There is much speculation concerning the National Merit cutoff scores for the class of 2017, whose students took their PSAT in October of 2015 and will learn about their National Merit statuses this coming September.

SpeculatingUnfortunately, speculation is all we have at this point: the College Board won’t reveal the cutoffs until the fall.  All the uncertainty makes it easy to forget that, for the vast majority of students, the primary purpose of the PSAT is to serve as practice run for the SAT.  Yes, qualifying for a National Merit Scholarship is something to be proud of, but winning a National Merit Scholarship is another thing. 

The fact of the matter is this: there’s nothing current juniors who took the PSAT can do to change their scores.  It thus makes little sense to stress out now over cutoffs.

This brings me to the title of this post: is the PSAT a practice SAT or a scholarship test?  For 8,600 students out of the 1,500,000 who took the PSAT last fall, the answer is “both”.  For the remainder, the answer is that it was a practice SAT. How did I arrive at these numbers? Easy: just look at the Official Student Guide to the PSAT/NMSQT, which reveals that fewer than one percent of qualifying juniors will win a National Merit Scholarship. (By the way, the Official Guide is a great resource for all questions about the National Merit Scholarship Program.)

So, what do you do if you aren’t part of the 0.573% of students who will win a scholarship? This is a simple question with a simple answer. You will use your PSAT results to prepare for the SAT.  The PSAT offers a lot of value in the score report it provides.  All students (even those in the 0.573%) should review their answers with the test booklet to identify which questions they got correct and incorrect.  Any questions they do not know how to figure out should be marked so that they can seek help with solving them.  They can ask their parents, their math and English teachers, a classmate, or a tutor to build skills and avoid making the same mistakes on the real test.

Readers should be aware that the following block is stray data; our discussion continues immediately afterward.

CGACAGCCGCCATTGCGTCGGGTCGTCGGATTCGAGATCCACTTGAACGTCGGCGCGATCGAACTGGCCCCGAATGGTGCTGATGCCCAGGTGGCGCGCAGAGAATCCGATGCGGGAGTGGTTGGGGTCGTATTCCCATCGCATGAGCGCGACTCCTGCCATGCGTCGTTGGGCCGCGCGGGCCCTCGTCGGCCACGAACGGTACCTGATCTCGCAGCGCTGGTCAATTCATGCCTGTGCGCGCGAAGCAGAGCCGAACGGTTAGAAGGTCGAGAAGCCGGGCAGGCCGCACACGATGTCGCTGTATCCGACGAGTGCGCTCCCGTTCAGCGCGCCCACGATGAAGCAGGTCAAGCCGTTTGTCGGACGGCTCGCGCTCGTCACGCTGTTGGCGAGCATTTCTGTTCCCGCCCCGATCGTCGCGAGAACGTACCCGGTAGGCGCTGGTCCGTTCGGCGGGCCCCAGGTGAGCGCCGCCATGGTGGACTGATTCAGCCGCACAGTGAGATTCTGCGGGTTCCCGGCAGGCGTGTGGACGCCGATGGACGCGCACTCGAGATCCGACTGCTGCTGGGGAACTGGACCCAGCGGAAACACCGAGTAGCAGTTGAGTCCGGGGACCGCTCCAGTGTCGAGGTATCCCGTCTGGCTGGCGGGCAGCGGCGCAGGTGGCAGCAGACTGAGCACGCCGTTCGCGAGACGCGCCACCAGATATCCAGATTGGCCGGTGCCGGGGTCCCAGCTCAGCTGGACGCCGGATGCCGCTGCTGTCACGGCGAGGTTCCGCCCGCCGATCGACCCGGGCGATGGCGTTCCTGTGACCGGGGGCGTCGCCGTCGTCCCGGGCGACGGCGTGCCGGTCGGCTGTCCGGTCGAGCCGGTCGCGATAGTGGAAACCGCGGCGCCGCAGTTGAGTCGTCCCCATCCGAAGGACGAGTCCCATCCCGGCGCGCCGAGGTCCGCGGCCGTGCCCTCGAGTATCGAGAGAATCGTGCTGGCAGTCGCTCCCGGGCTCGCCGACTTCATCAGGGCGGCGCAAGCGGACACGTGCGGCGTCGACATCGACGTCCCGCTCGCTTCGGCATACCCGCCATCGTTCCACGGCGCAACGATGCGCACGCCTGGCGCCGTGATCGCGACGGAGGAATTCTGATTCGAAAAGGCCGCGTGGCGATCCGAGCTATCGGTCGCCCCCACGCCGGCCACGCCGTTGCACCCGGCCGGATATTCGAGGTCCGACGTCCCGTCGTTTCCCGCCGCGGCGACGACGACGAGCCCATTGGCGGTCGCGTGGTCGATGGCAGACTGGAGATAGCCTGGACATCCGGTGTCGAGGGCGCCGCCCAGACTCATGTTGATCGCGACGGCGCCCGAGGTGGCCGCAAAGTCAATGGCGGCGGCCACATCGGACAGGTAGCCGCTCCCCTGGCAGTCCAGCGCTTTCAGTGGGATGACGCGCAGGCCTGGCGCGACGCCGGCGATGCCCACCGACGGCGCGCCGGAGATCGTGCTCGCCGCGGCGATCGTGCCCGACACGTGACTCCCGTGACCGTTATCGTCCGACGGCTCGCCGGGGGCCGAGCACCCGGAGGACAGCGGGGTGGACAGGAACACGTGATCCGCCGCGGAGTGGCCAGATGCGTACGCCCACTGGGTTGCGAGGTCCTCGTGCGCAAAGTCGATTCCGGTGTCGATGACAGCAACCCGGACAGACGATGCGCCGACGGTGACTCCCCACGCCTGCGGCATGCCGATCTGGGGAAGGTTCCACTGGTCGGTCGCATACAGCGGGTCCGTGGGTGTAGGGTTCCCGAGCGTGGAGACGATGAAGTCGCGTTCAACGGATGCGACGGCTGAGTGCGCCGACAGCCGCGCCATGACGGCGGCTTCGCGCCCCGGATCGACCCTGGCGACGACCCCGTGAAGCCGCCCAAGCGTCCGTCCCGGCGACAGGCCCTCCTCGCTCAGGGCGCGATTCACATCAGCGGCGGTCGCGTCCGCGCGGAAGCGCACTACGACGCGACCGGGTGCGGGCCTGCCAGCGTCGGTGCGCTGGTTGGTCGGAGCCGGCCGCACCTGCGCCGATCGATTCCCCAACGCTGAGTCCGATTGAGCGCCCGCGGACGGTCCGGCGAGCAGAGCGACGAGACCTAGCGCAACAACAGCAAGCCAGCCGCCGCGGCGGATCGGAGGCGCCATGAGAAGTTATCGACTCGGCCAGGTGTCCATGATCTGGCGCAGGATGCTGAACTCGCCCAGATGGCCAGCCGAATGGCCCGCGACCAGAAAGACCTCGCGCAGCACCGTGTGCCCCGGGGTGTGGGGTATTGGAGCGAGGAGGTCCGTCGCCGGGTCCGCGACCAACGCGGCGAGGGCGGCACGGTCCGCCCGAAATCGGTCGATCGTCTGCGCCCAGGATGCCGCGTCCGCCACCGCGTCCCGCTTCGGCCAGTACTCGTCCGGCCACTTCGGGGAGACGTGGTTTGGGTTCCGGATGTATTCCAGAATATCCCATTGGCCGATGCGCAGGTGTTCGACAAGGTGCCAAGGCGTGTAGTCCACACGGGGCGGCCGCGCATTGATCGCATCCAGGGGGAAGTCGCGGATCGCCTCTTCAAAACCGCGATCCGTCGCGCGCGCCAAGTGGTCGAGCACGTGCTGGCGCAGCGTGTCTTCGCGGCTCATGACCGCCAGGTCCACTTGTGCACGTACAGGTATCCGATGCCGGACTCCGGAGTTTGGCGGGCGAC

The most important thing to remember is that you must review your questions and answers for the PSAT to have meant anything.

Just reading for cutoff scores?  Ok, well we’ll speculate too.  Remember, though, that these cutoff scores are estimates!  The real cutoff scores could be significantly different. While we used the official concordance tables released by the College Board to make these estimates, things can change come the fall.

State
Old SAT Cutoffs
New PSAT Estimated Cutoffs (Class 2017)
Alabama
207
210
Alaska
210
215
Arizona
213
215
Arkansas
206
210
California
222
220
Colorado
213
215
Connecticut
220
217
Delaware
215
216
District of Columbia
224
222
Florida
211
215
Georgia
215
216
Hawaii
214
215
Idaho
211
215
Illinois
215
216
Indiana
212
215
Iowa
207
210
Kansas
213
215
Kentucky
210
215
Louisiana
208
210
Maine
212
215
Maryland
221
220
Massachusetts
223
220
Michigan
210
215
Minnesota
215
216
Mississippi
207
210
Missouri
209
215
Montana
206
210
Nebraska
209
215
Nevada
208
210
New Hampshire
212
215
New Jersey
224
222
New Mexico
210
215
New York
218
217
North Carolina
212
215
North Dakota
201
206
Ohio
213
215
Oklahoma
206
210
Oregon
217
216
Pennsylvania
216
216
Rhode Island
212
215
South Carolina
209
215
South Dakota
203
208
Tennessee
212
215
Texas
218
217
Utah
208
210
Vermont
213
215
Virginia
219
217
Washington
219
217
West Virginia
201
206
Wisconsin
208
210
Wyoming
204
208